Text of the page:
The iPhone 5 also features a smaller nano-SIM card slot, which will require a new SIM card to be issued by a user’s telco if they already have an iPhone with a standard or micro SIM. Using the smaller SIM meant engineers could save valuable space in the phone.


In the 30 minutes of hands-on time I had with the new smartphone this morning, the two apps built for its iOS 6 operating system that stood out for me (which other Apple devices will get too, next Wednesday) were its Maps and Passbook apps.


The Maps app replaces the Google Maps app on the iPhone and it appears Apple has put in a lot of effort to make it work seamlessly. Unfortunately for Australiansspoken turn-by-turn directions will not be available at launch but traffic congestion will be and so will the neat “Flyover” feature, which lets you “fly over” a city as if you were in a plane above it. My favourite feature of Flyover is the 3D mode. Both Sydney and Melbourne have this feature enabled (not Brisbane) and it allows you to see buildings from every angle.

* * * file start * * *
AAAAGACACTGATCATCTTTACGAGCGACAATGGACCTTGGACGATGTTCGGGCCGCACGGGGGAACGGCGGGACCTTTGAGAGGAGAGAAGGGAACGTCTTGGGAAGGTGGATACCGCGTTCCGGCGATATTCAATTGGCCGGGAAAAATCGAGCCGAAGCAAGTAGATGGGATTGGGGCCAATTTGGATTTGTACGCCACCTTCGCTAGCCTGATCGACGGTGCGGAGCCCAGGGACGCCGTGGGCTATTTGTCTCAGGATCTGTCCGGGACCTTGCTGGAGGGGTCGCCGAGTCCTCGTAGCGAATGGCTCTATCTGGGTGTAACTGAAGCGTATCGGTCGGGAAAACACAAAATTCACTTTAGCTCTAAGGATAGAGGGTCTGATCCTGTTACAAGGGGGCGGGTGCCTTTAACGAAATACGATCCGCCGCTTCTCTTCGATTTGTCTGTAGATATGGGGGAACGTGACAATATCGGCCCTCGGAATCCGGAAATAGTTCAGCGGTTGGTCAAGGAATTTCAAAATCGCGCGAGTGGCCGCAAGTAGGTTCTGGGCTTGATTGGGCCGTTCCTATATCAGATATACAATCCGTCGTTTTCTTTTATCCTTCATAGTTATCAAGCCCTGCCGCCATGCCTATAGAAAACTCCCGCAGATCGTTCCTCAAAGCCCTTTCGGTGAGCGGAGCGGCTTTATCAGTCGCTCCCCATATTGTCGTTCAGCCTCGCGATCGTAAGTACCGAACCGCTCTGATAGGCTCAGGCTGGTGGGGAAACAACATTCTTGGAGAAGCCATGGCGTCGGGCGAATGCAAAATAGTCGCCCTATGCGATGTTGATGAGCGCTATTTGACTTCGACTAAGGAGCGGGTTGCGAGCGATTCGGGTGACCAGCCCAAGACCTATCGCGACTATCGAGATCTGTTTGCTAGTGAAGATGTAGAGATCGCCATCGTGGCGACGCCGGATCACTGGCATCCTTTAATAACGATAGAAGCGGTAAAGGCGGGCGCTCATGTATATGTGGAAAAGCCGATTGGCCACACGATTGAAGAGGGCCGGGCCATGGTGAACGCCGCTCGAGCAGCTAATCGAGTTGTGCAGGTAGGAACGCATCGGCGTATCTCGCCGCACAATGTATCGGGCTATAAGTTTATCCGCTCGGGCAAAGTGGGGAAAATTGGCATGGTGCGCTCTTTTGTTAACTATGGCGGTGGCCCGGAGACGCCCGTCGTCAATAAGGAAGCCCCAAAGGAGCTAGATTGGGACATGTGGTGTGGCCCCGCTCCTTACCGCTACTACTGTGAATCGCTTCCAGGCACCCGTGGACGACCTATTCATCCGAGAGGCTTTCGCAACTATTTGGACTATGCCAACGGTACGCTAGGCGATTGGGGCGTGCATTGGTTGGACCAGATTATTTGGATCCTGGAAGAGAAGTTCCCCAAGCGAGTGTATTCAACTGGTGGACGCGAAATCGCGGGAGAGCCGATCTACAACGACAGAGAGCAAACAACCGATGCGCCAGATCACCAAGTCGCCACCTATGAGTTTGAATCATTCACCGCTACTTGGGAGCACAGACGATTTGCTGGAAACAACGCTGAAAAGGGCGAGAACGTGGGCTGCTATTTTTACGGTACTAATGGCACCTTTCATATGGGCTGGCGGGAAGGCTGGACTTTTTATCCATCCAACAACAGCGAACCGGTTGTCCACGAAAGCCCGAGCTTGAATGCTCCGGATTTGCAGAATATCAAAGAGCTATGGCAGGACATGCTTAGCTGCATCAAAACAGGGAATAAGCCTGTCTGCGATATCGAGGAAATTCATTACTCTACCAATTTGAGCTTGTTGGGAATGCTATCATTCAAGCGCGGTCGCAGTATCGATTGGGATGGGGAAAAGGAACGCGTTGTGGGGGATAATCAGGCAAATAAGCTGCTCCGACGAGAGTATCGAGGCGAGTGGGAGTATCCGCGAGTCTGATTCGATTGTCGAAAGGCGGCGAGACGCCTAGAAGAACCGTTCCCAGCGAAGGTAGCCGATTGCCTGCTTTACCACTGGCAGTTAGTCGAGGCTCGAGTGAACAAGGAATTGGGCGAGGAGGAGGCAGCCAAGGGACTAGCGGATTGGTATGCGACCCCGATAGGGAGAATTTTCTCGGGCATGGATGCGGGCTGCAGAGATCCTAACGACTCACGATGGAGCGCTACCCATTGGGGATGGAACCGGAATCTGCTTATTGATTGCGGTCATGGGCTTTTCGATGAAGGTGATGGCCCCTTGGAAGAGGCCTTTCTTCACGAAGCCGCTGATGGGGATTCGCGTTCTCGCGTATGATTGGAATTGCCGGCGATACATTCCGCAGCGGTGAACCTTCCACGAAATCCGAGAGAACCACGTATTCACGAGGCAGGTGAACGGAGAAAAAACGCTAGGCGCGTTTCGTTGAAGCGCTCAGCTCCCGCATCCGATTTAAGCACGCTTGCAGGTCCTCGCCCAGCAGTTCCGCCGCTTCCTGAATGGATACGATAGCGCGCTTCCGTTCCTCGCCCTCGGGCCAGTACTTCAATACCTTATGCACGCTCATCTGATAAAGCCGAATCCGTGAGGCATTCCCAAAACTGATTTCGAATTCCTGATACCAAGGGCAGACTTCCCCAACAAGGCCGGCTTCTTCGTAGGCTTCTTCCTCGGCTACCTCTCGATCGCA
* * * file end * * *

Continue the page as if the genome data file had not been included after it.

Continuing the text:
Sydney’s CBD in 3D “Flyover” mode as seen in Apple’s new Maps app. Photo: Ben Grubb


Flyover mode with 3D turned on is simply amazing. You can visit sights such as Big Ben in London and the Opera House in Sydney and see them in 3D and use finger gestures to move around major city landmarks. It’s as if you were there but even better.


Passbook is also nifty. It’s essentially a coupon book and even acts like one, allowing you to “shred” coupons that have been used. It can also be used for things such as flight boarding passes. Some Australian companieshave already revealed they will be using the app.


The deep Facebook and Twitter integration in iOS 6 is also great. When you take a photo, for example, you can instantly and easily share it on these social networks. The voice assistant Siri will now also be more useful in Australia on the new iPhone, with it being able to find nearby points of interest like restaurants.